Help us to play our part in caring for our beautiful and fragile planet, so that it may thrive and regenerate, help us to discern the changes in our own life styes which will help this to happen.

We bring our prayers in the name of Jesus our Lord, our King, and our Saviour. Amen




Materials for Worship on Remembrance Sunday 14th November 2021

The readings for this Sunday are: Psalm 90 and  John 6 37-40

 Peter Potter writes:

Armistice Day, 11 November, is also the Feast of St Martin. I do not know whether this day was deliberately chosen in 1918 but, if so, it would have been appropriate. St Martin is the patron saint of soldiers. He was born into a military family in what is now Hungary around 317 and he was named after Mars, the Roman god of war. He seems to have spent his childhood moving from one garrison to another but at some stage he came into contact with Christianity. Before long his ambition was to become a monk but his pagan family had other ideas and he was enlisted into the cavalry.

Like many in the armed forces Martin had to find a way to be true to his faith whilst under military discipline. We are told that his example in doing so, and his courage in the face of the enemy, encouraged others to turn to Christ. Eventually though he got his wish and was released from the army. He founded a monastery in Tours (where he probably mentored Ninian of Galloway). Later, and very reluctantly, he became a bishop.

The most famous event of Martin’s life, however, occurred when he was still in the army. One day in the depths of winter he was riding with a column of soldiers through Amiens, in northers France. At the gate of the town was a beggar, shivering with cold. The other soldiers ignored him. Martin, so we are told, had already given away his spare rations and money in other acts of charity. But that did not stop him. Drawing his sword, he took off his cloak, cut it in half and gave one half to the beggar. This seems a strange thing to do. Jesus, citing the example of the widow’s mite, said we should give the whole of our possessions. But, one half of a soldier’s equipment belonged to the emperor, so Martin was actually giving away all his possessions. All the same a soldier in half a cloak must have looked ridiculous but the others who saw it were ashamed that they had not acted when they could have.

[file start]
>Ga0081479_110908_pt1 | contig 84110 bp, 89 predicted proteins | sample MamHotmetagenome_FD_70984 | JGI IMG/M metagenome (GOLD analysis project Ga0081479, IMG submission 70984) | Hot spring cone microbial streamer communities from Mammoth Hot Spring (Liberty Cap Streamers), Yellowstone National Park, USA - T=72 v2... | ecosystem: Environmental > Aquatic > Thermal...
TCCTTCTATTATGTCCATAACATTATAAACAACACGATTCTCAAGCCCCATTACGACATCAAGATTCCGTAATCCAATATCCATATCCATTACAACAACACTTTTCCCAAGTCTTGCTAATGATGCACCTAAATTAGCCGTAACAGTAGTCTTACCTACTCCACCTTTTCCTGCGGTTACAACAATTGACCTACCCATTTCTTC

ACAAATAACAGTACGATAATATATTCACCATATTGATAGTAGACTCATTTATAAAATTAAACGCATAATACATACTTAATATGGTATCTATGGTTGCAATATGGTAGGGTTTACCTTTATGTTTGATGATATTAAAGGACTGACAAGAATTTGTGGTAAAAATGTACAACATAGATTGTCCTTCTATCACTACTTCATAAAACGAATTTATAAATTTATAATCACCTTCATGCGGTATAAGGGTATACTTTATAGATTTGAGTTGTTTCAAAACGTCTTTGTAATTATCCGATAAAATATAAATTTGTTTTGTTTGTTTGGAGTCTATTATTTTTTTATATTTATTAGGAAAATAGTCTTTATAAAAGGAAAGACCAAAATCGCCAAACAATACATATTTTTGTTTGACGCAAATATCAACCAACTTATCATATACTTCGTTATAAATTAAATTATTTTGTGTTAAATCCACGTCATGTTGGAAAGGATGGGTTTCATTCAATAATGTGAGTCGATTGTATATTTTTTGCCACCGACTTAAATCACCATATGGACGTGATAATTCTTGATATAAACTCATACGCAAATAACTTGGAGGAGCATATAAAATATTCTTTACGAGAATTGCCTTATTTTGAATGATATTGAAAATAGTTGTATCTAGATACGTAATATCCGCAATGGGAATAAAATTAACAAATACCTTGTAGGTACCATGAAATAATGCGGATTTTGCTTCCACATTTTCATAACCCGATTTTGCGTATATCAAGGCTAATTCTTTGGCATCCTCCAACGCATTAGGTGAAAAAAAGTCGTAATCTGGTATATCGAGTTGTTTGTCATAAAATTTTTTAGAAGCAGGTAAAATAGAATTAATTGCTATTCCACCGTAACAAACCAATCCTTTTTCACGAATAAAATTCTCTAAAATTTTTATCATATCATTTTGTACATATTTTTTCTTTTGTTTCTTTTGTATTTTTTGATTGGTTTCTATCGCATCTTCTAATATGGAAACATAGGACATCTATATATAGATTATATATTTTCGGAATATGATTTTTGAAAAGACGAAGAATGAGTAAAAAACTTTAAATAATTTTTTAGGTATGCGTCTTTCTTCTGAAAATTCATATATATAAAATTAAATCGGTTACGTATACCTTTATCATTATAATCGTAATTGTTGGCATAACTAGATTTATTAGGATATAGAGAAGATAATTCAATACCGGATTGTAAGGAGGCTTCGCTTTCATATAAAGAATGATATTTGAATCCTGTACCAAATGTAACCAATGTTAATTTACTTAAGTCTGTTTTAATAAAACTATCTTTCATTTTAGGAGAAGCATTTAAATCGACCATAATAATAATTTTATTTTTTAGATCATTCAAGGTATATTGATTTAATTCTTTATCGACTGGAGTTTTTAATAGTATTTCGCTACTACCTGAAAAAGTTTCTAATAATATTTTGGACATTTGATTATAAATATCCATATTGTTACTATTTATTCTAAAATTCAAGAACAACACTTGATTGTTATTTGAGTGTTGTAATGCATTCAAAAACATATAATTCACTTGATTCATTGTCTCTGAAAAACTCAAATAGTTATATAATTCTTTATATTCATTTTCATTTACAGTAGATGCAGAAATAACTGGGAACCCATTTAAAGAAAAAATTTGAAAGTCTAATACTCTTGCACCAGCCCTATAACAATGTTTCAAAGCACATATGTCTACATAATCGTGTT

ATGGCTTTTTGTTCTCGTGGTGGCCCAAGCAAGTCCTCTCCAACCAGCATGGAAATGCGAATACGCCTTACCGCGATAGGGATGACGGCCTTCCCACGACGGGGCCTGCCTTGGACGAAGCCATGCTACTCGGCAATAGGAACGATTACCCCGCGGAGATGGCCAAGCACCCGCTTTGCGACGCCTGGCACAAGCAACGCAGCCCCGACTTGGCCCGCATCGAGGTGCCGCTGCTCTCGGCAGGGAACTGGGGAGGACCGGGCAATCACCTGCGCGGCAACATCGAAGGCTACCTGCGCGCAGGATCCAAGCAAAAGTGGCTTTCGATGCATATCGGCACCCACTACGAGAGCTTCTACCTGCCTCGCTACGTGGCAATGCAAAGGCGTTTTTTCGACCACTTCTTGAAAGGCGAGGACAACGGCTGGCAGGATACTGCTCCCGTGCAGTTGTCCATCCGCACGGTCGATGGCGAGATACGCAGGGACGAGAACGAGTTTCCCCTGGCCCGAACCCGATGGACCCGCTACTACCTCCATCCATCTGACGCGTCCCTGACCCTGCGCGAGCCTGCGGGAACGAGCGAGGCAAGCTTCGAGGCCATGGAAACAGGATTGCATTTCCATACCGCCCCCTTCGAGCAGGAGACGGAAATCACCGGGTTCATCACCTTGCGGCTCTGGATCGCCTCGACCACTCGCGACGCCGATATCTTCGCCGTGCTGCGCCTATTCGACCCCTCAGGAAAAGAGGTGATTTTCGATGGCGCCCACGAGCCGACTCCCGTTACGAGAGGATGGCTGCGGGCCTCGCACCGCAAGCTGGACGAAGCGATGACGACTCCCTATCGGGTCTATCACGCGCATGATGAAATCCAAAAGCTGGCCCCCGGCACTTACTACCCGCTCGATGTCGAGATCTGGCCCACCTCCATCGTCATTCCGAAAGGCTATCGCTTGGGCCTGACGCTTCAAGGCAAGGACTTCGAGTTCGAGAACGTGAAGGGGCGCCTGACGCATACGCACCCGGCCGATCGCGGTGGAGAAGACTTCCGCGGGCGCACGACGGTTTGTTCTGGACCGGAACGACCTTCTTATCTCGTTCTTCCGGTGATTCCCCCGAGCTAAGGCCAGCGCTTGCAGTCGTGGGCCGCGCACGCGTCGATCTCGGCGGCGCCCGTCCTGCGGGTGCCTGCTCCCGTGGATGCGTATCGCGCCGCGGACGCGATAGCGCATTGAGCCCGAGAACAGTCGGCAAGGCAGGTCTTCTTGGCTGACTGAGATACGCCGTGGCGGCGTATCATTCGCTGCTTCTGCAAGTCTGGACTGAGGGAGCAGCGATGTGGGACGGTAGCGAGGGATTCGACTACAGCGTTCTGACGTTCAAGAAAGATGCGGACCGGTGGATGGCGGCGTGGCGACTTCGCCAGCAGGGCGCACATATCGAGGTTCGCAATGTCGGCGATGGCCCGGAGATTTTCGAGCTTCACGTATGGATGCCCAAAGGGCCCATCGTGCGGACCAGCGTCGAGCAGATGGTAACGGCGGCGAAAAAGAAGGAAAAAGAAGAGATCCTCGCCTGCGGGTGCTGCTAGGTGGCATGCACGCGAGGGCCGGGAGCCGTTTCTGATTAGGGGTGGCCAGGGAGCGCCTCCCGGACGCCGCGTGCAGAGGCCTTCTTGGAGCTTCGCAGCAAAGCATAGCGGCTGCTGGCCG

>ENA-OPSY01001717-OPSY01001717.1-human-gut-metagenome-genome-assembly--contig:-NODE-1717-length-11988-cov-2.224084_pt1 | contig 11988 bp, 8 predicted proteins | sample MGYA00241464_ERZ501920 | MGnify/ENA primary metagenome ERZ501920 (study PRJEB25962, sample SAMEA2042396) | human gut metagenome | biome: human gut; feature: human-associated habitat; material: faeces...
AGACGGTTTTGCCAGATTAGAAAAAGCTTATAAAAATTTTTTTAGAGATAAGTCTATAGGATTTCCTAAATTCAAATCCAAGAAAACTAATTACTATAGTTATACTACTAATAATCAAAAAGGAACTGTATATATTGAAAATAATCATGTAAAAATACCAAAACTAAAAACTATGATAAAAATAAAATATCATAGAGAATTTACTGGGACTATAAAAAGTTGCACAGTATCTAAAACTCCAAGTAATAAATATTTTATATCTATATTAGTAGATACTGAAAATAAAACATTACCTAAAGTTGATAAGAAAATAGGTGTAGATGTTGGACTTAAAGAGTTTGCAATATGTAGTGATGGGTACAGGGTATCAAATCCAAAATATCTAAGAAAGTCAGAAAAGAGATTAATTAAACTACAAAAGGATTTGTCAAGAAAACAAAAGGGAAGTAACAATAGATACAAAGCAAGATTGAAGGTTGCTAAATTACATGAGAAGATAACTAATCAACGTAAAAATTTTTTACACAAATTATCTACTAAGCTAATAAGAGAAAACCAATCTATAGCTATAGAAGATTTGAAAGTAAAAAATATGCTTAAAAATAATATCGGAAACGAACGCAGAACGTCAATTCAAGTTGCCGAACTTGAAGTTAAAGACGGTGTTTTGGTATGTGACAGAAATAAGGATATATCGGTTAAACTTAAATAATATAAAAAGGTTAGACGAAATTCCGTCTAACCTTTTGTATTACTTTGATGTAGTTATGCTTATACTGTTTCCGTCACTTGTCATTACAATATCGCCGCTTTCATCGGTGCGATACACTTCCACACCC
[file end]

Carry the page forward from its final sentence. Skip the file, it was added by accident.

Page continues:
That night Martin had a dream. He saw Jesus standing nearby, dressed in half a cloak. “What you do for the least of my brothers and sisters, you do also for me.” In some parts of Germany today, children hold lantern processions on 11 November in honour of St Martin and sing songs telling of his generosity.

It also reminds me of a life-changing moment experienced by Geoffrey Studdert-Kennedy, a famous army chaplain. In 1917, running towards his own lines under shellfire, he came across the body of a young German soldier. “Then there came a light” he wrote in his diary. “It seemed to me that the boy disappeared and in his place there lay Christ on his cross”. Studdert-Kennedy realised that Christ is present in the battlefields of the world, amidst the strife and destruction we make in our own lives. He has been there already and shares our pain. He also calls us not to leave it there but to respond. As Martin did. His generous act transformed a naked, freezing beggar into a child of God.

Prayers of Intercession

Most holy and loving God, hear our prayers –

for all who strive for peace,

all who seek to keep this world secure and free;

and all who fight for justice.

Help us, who today remember the cost of war,

to work for a better tomorrow;

and, as we commend to you lives lost in terror and conflict,

bring us all, in the end, to the peace of your presence;

Lord, grant us peace.


For all who are in danger this day, for their family, friends

and all who pray for their safe return;

for women, children and men

whose lives are disfigured by war or terror,

calling to mind in penitence

the anger and hatreds of humanity;

Lord, grant us peace


For all who bear the burden and privilege of leadership,

political, military and religious;

asking for gifts of wisdom and resolve

in the search for reconciliation, justice and peace;

Lord, grant us peace.


Help us to lift our eyes above the torment of this broken world,

and grant us the grace to pray for those who wish us harm.

As we honour the past,

may we work for a better future,

putting our faith in you;

the source of life and hope,

now and forever.        Amen

Materials for Worship on All Saints and All Souls Sunday

Ven. Peter Potter writes: This time of year we celebrate and give thanks for the lives of the saints, the Church Triumphant in Heaven, and remember our own loved ones, souls in transition, the Church Expectant.

The notion of Purgatory was attacked during the Reformation but I actually find it a reasonable and comforting concept. I once heard an eminent Lutheran theologian say “God had not finished with us when we die”. He himself was comforted by this thought; it is a response to the sadness we feel when someone’s life has been cut short and their promise unfulfilled. This year sees the 700th anniversary of the death of Dante Alligieri and I have been reading his Divine Comedy lately. His section on Purgatory ends with the poet feeling “remade, refreshed, as any new tree is, with the foliage anew; pure and prepared to rise towards the stars”.